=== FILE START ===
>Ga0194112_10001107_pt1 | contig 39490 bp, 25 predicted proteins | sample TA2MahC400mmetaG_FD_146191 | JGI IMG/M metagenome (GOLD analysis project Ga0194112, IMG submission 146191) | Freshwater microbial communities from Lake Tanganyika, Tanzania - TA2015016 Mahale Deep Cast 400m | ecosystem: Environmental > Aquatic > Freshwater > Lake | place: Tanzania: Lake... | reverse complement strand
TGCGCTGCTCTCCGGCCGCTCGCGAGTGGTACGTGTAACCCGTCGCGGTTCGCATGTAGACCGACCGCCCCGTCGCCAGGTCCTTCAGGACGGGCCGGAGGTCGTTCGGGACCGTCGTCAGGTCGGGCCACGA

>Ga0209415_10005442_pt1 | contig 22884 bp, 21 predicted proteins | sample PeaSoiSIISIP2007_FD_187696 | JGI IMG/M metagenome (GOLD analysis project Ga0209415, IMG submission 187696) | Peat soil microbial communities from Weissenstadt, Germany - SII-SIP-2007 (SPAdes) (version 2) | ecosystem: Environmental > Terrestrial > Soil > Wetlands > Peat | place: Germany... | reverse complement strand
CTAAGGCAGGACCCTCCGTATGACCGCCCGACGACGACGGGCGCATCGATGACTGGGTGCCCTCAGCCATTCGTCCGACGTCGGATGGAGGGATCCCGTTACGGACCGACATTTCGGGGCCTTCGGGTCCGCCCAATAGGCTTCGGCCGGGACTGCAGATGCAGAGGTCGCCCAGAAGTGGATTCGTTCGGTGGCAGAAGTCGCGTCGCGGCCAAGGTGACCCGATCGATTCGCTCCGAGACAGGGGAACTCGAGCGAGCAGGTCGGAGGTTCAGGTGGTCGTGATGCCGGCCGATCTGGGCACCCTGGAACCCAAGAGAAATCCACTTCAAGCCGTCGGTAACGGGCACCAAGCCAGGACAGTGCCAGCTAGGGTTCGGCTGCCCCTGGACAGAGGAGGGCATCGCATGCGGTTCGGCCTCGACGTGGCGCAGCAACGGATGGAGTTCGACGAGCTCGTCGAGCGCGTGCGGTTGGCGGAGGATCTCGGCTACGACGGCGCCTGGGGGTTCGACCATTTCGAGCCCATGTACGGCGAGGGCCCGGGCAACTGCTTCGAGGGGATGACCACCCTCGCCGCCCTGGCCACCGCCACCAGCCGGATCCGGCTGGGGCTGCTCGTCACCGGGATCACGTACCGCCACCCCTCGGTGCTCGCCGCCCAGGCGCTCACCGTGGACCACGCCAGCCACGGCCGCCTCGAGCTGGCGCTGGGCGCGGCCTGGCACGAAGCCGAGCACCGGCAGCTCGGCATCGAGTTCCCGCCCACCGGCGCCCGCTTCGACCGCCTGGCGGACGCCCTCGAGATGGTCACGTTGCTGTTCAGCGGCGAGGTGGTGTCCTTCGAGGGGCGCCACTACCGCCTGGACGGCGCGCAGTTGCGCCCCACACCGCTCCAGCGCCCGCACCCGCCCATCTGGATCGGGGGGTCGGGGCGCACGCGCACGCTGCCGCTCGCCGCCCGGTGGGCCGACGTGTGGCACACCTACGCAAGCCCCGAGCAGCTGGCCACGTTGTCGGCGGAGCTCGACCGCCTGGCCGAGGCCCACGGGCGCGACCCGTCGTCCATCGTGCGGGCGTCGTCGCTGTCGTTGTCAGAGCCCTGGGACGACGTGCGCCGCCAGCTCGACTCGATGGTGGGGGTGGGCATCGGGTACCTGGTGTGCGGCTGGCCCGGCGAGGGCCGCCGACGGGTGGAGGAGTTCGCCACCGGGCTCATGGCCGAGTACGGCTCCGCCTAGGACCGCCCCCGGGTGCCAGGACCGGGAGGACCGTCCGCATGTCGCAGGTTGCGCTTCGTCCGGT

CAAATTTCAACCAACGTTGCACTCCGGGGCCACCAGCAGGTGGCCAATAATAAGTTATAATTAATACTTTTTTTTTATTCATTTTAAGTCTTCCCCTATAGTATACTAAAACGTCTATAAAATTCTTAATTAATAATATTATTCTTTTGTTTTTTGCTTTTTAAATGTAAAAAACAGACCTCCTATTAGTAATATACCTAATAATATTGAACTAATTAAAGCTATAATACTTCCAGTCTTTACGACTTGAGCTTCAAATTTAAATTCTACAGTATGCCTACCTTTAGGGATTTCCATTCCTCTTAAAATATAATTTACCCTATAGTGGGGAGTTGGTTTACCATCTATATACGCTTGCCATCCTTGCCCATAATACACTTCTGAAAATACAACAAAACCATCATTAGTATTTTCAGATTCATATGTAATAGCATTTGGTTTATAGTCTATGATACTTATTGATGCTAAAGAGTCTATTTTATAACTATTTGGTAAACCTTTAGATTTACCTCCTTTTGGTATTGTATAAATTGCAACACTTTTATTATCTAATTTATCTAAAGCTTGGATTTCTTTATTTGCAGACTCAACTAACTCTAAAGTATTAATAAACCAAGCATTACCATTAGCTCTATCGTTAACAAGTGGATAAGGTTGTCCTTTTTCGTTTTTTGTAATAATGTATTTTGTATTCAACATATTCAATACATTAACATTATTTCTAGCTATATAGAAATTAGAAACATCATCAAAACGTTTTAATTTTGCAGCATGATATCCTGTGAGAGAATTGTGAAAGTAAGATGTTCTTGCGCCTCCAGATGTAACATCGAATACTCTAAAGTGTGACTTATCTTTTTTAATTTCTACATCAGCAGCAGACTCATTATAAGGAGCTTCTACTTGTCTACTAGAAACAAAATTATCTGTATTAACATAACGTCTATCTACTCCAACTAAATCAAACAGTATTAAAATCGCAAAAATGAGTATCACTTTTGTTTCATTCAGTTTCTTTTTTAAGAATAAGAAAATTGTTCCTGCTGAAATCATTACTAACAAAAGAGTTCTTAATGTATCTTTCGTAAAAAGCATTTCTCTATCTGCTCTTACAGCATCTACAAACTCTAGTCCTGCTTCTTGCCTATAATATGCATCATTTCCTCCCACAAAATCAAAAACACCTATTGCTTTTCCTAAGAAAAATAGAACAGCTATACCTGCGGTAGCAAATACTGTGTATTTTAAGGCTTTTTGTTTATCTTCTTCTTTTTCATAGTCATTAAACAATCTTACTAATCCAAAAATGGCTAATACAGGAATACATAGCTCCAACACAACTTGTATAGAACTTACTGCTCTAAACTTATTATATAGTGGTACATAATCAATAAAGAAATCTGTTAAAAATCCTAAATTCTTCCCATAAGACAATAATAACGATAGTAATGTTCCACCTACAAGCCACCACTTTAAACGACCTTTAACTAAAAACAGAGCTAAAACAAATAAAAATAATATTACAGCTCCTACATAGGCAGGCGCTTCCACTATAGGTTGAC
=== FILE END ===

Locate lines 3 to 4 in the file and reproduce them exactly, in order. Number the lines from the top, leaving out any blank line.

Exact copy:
>Ga0209415_10005442_pt1 | contig 22884 bp, 21 predicted proteins | sample PeaSoiSIISIP2007_FD_187696 | JGI IMG/M metagenome (GOLD analysis project Ga0209415, IMG submission 187696) | Peat soil microbial communities from Weissenstadt, Germany - SII-SIP-2007 (SPAdes) (version 2) | ecosystem: Environmental > Terrestrial > Soil > Wetlands > Peat | place: Germany... | reverse complement strand
CTAAGGCAGGACCCTCCGTATGACCGCCCGACGACGACGGGCGCATCGATGACTGGGTGCCCTCAGCCATTCGTCCGACGTCGGATGGAGGGATCCCGTTACGGACCGACATTTCGGGGCCTTCGGGTCCGCCCAATAGGCTTCGGCCGGGACTGCAGATGCAGAGGTCGCCCAGAAGTGGATTCGTTCGGTGGCAGAAGTCGCGTCGCGGCCAAGGTGACCCGATCGATTCGCTCCGAGACAGGGGAACTCGAGCGAGCAGGTCGGAGGTTCAGGTGGTCGTGATGCCGGCCGATCTGGGCACCCTGGAACCCAAGAGAAATCCACTTCAAGCCGTCGGTAACGGGCACCAAGCCAGGACAGTGCCAGCTAGGGTTCGGCTGCCCCTGGACAGAGGAGGGCATCGCATGCGGTTCGGCCTCGACGTGGCGCAGCAACGGATGGAGTTCGACGAGCTCGTCGAGCGCGTGCGGTTGGCGGAGGATCTCGGCTACGACGGCGCCTGGGGGTTCGACCATTTCGAGCCCATGTACGGCGAGGGCCCGGGCAACTGCTTCGAGGGGATGACCACCCTCGCCGCCCTGGCCACCGCCACCAGCCGGATCCGGCTGGGGCTGCTCGTCACCGGGATCACGTACCGCCACCCCTCGGTGCTCGCCGCCCAGGCGCTCACCGTGGACCACGCCAGCCACGGCCGCCTCGAGCTGGCGCTGGGCGCGGCCTGGCACGAAGCCGAGCACCGGCAGCTCGGCATCGAGTTCCCGCCCACCGGCGCCCGCTTCGACCGCCTGGCGGACGCCCTCGAGATGGTCACGTTGCTGTTCAGCGGCGAGGTGGTGTCCTTCGAGGGGCGCCACTACCGCCTGGACGGCGCGCAGTTGCGCCCCACACCGCTCCAGCGCCCGCACCCGCCCATCTGGATCGGGGGGTCGGGGCGCACGCGCACGCTGCCGCTCGCCGCCCGGTGGGCCGACGTGTGGCACACCTACGCAAGCCCCGAGCAGCTGGCCACGTTGTCGGCGGAGCTCGACCGCCTGGCCGAGGCCCACGGGCGCGACCCGTCGTCCATCGTGCGGGCGTCGTCGCTGTCGTTGTCAGAGCCCTGGGACGACGTGCGCCGCCAGCTCGACTCGATGGTGGGGGTGGGCATCGGGTACCTGGTGTGCGGCTGGCCCGGCGAGGGCCGCCGACGGGTGGAGGAGTTCGCCACCGGGCTCATGGCCGAGTACGGCTCCGCCTAGGACCGCCCCCGGGTGCCAGGACCGGGAGGACCGTCCGCATGTCGCAGGTTGCGCTTCGTCCGGT